Friday, February 27, 2009

Foolish writers and readers are created for each other

Probably like a lot of people, the hoo-ha between Atwood/Spolsky and Robert Martin on the importance of code quality and unit tests has had me thinking a lot lately. But it's not the suggestion code quality is of little value, or that writing unit tests are thriftless that was the subject of my reflections.

What's got me thinking about it all, is how both sides of the argument are extremely anecdotal. Atwood, Spolsky and Martin are all being very prescriptive about subjects that are extremely idiosyncratic, and these guys professionally represent two extreme ends of the programming spectrum; big company consulting and small team software R&D. I'd even go so far as to say they are different professions.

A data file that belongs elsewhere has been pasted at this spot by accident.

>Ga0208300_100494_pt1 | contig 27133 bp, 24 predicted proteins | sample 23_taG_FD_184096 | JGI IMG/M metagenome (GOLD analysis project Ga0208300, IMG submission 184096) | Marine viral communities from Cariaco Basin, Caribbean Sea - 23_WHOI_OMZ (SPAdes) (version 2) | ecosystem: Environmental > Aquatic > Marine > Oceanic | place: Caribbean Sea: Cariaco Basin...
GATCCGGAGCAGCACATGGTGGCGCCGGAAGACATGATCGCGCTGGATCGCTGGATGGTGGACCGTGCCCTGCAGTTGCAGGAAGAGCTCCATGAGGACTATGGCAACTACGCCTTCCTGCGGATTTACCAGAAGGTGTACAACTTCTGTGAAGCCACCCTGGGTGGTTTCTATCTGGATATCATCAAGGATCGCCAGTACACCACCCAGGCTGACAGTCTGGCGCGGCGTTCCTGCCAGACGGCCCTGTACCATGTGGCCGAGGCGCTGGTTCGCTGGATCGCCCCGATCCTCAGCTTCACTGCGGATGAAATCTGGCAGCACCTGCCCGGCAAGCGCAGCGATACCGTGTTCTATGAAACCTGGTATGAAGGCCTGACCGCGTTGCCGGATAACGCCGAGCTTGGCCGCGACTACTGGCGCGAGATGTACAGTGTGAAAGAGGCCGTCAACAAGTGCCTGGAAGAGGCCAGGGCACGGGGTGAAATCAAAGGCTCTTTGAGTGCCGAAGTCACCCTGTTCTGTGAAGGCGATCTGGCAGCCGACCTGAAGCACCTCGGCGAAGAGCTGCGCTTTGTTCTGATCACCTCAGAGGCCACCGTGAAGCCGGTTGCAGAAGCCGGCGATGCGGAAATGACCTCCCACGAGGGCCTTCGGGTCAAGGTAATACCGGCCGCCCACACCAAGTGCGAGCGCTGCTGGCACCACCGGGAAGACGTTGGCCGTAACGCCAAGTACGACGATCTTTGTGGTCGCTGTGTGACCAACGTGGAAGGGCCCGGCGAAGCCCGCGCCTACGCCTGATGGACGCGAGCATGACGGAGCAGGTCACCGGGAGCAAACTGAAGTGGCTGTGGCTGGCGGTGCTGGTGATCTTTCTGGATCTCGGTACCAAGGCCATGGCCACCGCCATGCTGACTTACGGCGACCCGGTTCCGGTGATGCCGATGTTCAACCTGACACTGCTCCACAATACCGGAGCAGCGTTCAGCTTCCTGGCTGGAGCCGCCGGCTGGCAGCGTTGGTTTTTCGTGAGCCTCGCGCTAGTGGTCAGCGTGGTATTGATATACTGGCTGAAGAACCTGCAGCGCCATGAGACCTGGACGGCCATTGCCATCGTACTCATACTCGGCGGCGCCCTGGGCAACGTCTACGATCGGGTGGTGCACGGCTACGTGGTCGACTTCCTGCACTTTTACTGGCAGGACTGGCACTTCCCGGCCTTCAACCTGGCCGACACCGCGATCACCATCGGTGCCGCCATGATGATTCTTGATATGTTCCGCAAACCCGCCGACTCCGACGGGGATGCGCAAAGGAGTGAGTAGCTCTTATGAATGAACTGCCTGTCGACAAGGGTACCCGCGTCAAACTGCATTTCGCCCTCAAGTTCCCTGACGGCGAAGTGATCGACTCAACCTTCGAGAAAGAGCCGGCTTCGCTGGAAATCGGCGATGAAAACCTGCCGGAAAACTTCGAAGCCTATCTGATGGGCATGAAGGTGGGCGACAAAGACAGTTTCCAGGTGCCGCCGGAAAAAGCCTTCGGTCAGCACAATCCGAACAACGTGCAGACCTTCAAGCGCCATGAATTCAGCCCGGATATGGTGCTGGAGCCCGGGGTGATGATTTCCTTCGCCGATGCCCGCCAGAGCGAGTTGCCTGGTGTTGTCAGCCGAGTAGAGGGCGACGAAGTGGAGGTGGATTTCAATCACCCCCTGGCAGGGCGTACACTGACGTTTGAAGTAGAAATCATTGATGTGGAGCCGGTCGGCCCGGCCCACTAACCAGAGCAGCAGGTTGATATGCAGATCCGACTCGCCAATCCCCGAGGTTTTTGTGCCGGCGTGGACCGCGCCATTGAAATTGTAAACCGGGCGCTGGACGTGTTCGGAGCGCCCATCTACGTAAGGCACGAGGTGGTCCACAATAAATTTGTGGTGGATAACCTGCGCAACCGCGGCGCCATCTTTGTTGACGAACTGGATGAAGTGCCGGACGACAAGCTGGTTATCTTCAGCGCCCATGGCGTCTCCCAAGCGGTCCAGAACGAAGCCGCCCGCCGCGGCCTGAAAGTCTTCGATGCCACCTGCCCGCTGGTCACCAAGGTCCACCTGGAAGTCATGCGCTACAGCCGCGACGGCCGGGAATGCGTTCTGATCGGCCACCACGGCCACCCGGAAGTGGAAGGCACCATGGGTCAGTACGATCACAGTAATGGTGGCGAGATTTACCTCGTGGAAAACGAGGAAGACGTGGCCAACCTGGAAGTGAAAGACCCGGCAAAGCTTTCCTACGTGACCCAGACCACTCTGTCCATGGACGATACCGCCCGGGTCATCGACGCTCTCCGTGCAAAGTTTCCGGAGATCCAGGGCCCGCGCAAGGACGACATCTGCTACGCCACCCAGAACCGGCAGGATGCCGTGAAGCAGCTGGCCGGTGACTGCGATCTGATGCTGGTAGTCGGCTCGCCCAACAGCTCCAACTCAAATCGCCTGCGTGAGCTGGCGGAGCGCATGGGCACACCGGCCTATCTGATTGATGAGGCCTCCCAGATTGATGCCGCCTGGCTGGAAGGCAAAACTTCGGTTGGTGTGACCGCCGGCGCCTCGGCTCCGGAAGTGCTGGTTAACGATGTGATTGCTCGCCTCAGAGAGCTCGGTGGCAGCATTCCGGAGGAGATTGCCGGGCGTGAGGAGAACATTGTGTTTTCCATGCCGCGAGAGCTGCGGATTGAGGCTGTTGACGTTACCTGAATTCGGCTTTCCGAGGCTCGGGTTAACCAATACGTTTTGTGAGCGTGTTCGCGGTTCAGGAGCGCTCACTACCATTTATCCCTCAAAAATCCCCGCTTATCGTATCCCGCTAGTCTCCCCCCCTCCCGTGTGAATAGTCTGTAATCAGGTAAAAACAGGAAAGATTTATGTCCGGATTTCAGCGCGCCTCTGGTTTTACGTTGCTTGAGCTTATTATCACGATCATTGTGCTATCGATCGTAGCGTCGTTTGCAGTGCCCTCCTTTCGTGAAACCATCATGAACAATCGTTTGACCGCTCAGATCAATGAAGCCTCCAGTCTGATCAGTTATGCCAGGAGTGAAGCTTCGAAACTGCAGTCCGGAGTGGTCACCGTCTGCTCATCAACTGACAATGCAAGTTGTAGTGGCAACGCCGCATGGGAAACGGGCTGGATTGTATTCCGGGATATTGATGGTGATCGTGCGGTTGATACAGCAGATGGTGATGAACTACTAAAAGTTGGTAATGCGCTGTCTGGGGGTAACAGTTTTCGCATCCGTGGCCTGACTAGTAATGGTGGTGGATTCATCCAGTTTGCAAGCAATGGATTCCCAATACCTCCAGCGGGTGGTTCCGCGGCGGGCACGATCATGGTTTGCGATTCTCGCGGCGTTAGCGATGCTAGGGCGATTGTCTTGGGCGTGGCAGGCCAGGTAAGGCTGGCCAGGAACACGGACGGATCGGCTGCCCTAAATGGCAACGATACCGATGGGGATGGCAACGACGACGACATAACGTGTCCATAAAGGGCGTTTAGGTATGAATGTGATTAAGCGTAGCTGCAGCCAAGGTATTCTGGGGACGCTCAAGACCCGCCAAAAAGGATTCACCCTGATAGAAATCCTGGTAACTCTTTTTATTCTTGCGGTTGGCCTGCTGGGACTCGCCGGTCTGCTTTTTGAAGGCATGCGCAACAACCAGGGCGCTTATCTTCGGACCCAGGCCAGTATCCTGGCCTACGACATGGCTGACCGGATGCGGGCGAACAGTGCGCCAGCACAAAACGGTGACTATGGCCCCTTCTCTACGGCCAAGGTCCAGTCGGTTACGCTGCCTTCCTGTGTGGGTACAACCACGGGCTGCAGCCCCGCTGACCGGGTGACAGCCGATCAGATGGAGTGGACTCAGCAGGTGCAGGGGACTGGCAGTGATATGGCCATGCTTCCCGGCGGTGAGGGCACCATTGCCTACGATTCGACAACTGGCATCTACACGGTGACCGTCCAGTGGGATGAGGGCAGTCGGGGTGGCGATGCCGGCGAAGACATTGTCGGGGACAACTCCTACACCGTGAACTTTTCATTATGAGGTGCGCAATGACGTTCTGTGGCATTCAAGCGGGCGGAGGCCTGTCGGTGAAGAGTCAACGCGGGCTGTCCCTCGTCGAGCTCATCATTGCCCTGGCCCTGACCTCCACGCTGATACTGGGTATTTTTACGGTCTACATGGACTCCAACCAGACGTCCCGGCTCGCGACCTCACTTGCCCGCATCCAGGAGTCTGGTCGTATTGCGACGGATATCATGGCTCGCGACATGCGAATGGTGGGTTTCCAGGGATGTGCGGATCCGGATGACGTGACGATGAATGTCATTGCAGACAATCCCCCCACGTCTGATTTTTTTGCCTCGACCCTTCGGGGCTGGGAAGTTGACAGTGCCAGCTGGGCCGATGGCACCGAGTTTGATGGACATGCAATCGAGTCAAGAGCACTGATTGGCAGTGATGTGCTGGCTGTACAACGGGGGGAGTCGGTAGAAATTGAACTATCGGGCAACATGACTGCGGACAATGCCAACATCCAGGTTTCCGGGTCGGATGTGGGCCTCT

Anyway, I've come to the conclusion that I need to be more careful when being so prescriptive in my writing, and I need to do a much better job at qualifying my opinions on not-so-cut-and-dry matters.

"Foolish writers and readers are created for each other."
- Horace Walpole